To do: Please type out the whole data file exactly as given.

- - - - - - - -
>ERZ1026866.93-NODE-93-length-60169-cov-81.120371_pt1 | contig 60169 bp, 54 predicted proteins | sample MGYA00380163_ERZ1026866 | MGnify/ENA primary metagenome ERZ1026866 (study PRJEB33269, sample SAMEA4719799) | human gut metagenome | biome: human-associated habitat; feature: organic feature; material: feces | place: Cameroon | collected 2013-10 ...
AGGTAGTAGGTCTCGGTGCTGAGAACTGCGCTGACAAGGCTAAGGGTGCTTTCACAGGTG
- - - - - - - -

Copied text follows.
>ERZ1026866.93-NODE-93-length-60169-cov-81.120371_pt1 | contig 60169 bp, 54 predicted proteins | sample MGYA00380163_ERZ1026866 | MGnify/ENA primary metagenome ERZ1026866 (study PRJEB33269, sample SAMEA4719799) | human gut metagenome | biome: human-associated habitat; feature: organic feature; material: feces | place: Cameroon | collected 2013-10 ...
AGGTAGTAGGTCTCGGTGCTGAGAACTGCGCTGACAAGGCTAAGGGTGCTTTCACAGGTG